Shrinking Tumors with Bacteria

Wednesday, September 3rd, 2014

In the 1890s, cancer researcher William Coley noticed that some patients who developed postsurgical infections went into remission. Now scientists have shown that injections of a weakened bacterium — Clostridium novyi — can shrink tumors in rats and pet dogs:

The advantage of using Clostridium novyi is that it thrives only in oxygen-poor environments, such as those prevailing deep within tumors. These troublesome spots lack the blood and oxygen needed for traditional therapies to work. But where chemotherapy and radiation struggle to have an effect, hypoxia-tolerant microbes may mount an infection and induce a strong immune response. Even better, the microbes may stop when they reach healthy tissue.

In their study, the researchers introduced several innovations: They removed one of the Clostridium novyi bacterium’s toxin-producing genes to make C. novyi-NT, which is safer for therapeutic use. They elected to inject bacterial spores directly into tumors rather than rely on the intravenous route. (In earlier studies, few bacterial spores that had been injected into experimental animals actually reached tumors.) Finally, they expanded their investigation beyond rats.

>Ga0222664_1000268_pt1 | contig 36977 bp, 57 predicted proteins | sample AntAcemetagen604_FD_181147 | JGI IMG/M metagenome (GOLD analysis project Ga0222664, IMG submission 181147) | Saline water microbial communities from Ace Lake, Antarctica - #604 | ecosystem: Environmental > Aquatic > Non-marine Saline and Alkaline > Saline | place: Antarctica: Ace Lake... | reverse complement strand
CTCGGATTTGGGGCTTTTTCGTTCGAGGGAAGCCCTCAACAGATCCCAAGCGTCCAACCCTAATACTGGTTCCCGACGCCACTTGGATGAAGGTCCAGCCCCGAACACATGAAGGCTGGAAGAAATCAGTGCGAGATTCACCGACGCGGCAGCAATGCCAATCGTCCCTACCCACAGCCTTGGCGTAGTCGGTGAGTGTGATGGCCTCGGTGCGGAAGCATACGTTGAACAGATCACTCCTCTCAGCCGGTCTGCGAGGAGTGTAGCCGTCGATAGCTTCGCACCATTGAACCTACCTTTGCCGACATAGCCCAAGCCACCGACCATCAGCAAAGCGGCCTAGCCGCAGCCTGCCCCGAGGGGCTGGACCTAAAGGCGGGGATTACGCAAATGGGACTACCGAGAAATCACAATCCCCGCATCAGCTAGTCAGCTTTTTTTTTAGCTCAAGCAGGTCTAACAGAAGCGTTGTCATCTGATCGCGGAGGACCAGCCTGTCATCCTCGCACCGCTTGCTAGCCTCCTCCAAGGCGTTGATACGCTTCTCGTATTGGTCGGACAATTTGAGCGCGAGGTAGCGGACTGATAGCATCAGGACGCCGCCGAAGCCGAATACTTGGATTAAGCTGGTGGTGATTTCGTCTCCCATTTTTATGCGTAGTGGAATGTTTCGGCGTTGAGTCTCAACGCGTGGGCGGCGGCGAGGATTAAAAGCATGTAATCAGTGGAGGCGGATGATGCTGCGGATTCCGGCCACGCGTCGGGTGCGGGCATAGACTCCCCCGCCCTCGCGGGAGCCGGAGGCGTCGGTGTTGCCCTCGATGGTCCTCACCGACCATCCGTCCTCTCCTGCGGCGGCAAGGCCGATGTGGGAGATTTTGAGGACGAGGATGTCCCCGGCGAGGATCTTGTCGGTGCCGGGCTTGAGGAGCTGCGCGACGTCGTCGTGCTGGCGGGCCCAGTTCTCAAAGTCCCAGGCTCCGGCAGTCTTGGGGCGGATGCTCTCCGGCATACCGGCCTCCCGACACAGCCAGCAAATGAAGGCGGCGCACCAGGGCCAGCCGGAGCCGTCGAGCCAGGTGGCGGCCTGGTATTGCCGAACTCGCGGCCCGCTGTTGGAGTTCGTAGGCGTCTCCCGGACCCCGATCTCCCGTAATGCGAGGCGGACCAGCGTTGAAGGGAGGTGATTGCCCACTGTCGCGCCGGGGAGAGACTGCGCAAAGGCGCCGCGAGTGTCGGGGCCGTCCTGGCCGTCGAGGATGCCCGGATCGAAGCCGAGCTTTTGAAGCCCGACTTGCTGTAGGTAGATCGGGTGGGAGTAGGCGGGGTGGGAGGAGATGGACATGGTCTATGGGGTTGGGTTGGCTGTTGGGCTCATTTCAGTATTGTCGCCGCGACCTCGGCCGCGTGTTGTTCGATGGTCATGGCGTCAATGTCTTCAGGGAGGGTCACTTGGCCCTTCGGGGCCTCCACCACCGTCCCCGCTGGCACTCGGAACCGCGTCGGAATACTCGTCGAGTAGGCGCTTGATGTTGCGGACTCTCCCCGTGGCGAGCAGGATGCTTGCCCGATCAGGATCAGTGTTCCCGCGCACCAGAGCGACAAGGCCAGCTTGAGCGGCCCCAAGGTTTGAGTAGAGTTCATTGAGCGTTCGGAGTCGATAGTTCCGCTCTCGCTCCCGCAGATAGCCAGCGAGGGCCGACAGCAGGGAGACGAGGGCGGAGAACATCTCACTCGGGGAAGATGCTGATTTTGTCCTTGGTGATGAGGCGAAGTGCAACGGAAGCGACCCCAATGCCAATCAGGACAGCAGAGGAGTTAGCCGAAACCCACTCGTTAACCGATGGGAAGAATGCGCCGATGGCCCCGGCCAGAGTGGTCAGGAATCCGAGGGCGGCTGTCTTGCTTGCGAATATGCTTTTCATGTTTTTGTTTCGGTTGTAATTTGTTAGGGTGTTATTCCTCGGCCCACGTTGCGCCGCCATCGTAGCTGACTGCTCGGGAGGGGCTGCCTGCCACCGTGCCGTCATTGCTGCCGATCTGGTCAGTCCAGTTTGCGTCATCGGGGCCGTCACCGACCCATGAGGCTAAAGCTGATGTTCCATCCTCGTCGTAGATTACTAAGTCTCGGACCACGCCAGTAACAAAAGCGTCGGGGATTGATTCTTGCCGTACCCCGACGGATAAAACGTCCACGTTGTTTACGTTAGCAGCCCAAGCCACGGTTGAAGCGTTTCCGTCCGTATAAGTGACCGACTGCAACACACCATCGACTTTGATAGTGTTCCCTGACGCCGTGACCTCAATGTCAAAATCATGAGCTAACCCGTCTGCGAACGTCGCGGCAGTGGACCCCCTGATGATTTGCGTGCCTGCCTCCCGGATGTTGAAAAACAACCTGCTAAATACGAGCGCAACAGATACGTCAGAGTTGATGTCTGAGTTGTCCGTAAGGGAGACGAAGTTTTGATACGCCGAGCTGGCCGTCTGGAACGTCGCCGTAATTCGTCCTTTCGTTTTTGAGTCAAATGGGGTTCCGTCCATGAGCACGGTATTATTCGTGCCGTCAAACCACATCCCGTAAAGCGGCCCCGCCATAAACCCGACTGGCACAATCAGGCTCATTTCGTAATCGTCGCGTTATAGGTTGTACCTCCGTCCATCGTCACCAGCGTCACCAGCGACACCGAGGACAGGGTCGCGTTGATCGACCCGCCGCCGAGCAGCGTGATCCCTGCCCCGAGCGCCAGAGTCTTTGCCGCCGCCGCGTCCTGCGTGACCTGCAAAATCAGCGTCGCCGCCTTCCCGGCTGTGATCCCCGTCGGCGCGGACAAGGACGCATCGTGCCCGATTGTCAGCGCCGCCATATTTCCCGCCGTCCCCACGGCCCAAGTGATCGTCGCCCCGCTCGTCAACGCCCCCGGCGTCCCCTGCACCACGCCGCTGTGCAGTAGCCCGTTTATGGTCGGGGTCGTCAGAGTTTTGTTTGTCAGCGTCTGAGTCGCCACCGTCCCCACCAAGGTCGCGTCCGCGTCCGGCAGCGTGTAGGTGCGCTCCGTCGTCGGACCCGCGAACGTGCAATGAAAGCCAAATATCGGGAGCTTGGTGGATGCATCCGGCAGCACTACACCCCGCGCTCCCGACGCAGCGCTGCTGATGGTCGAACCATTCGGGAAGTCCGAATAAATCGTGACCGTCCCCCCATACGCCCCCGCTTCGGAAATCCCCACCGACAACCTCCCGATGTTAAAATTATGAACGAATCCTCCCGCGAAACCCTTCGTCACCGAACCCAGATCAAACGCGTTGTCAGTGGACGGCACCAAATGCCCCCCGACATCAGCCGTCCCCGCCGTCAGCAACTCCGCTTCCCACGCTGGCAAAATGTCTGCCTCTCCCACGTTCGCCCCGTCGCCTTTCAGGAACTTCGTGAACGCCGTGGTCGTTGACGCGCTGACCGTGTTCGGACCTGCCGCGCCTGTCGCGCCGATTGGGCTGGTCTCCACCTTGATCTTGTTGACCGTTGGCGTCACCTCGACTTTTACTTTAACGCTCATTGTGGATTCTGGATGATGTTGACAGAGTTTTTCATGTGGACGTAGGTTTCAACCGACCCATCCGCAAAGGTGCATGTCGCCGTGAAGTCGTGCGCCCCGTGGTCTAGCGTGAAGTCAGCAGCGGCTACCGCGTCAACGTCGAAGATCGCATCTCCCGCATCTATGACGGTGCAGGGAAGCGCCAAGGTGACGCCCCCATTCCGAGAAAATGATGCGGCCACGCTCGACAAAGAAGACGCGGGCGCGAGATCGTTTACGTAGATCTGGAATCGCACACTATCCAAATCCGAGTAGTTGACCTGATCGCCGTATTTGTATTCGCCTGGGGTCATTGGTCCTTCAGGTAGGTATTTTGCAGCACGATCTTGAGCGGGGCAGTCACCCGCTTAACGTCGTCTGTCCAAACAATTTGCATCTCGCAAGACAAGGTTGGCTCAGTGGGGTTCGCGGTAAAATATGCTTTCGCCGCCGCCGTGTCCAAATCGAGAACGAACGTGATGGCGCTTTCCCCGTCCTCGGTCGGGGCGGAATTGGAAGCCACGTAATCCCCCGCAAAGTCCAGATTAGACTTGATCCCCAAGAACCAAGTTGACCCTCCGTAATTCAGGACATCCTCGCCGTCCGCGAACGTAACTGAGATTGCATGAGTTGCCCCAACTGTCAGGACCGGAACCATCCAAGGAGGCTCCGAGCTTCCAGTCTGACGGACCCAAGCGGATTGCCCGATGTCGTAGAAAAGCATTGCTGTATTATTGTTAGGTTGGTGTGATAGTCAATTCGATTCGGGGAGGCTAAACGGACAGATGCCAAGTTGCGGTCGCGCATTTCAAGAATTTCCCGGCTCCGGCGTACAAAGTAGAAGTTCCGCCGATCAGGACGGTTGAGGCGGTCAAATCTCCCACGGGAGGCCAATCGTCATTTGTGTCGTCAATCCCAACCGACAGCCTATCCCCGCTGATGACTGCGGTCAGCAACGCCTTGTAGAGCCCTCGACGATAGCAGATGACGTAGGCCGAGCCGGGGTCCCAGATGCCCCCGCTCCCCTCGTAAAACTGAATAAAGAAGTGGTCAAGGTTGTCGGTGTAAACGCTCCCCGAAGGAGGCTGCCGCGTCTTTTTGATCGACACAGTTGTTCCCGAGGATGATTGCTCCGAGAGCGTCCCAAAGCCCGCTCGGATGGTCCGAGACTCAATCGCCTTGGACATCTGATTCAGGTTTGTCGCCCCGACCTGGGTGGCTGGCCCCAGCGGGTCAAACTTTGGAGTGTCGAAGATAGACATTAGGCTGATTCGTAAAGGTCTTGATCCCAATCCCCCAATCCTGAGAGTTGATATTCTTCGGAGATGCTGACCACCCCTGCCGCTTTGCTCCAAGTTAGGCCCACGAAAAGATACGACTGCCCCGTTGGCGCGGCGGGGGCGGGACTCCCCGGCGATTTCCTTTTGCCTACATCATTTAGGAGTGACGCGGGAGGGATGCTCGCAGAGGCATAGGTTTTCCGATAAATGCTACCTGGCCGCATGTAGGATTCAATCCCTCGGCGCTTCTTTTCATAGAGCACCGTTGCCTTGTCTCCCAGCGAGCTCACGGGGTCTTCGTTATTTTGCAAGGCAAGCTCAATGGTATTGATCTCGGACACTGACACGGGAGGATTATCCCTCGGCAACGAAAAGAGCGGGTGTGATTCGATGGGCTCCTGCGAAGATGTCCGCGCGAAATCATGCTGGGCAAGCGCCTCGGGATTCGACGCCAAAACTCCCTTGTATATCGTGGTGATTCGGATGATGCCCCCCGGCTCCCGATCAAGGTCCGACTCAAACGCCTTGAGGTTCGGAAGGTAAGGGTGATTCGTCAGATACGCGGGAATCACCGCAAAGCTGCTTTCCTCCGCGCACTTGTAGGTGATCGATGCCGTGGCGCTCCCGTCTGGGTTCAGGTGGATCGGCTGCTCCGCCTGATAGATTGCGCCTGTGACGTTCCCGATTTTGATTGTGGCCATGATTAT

“It is well known that experimental models often do not reliably predict the responses of human patients to therapeutic agents,” wrote the authors. “We therefore used naturally occurring canine tumors as a translational bridge to human trials. Canine tumors are more like those of humans because they occur in animals with heterogeneous genetic backgrounds, are of host origin, and are due to spontaneous rather than engineered mutations.”

The researchers tested direct-tumor injection of the C. noyvi-NT spores in 16 pet dogs that were being treated for naturally occurring tumors. Six of the dogs had an antitumor response 21 days after their first treatment. Three of the six showed complete eradication of their tumors, and the length of the longest diameter of the tumor shrunk by at least 30% in the three other dogs. Most of the dogs experienced side effects typical of a bacterial infection, such as fever and tumor abscesses and inflammation.

“On the basis of these encouraging results, we treated a human patient who had an advanced leiomyosarcoma with an intratumoral injection of C. novyi-NT spores,” the researchers continued. “This treatment reduced the tumor within and surrounding the bone.”

Studies in other patients are currently underway at multiple sites to test the safety and efficacy of this new approach.

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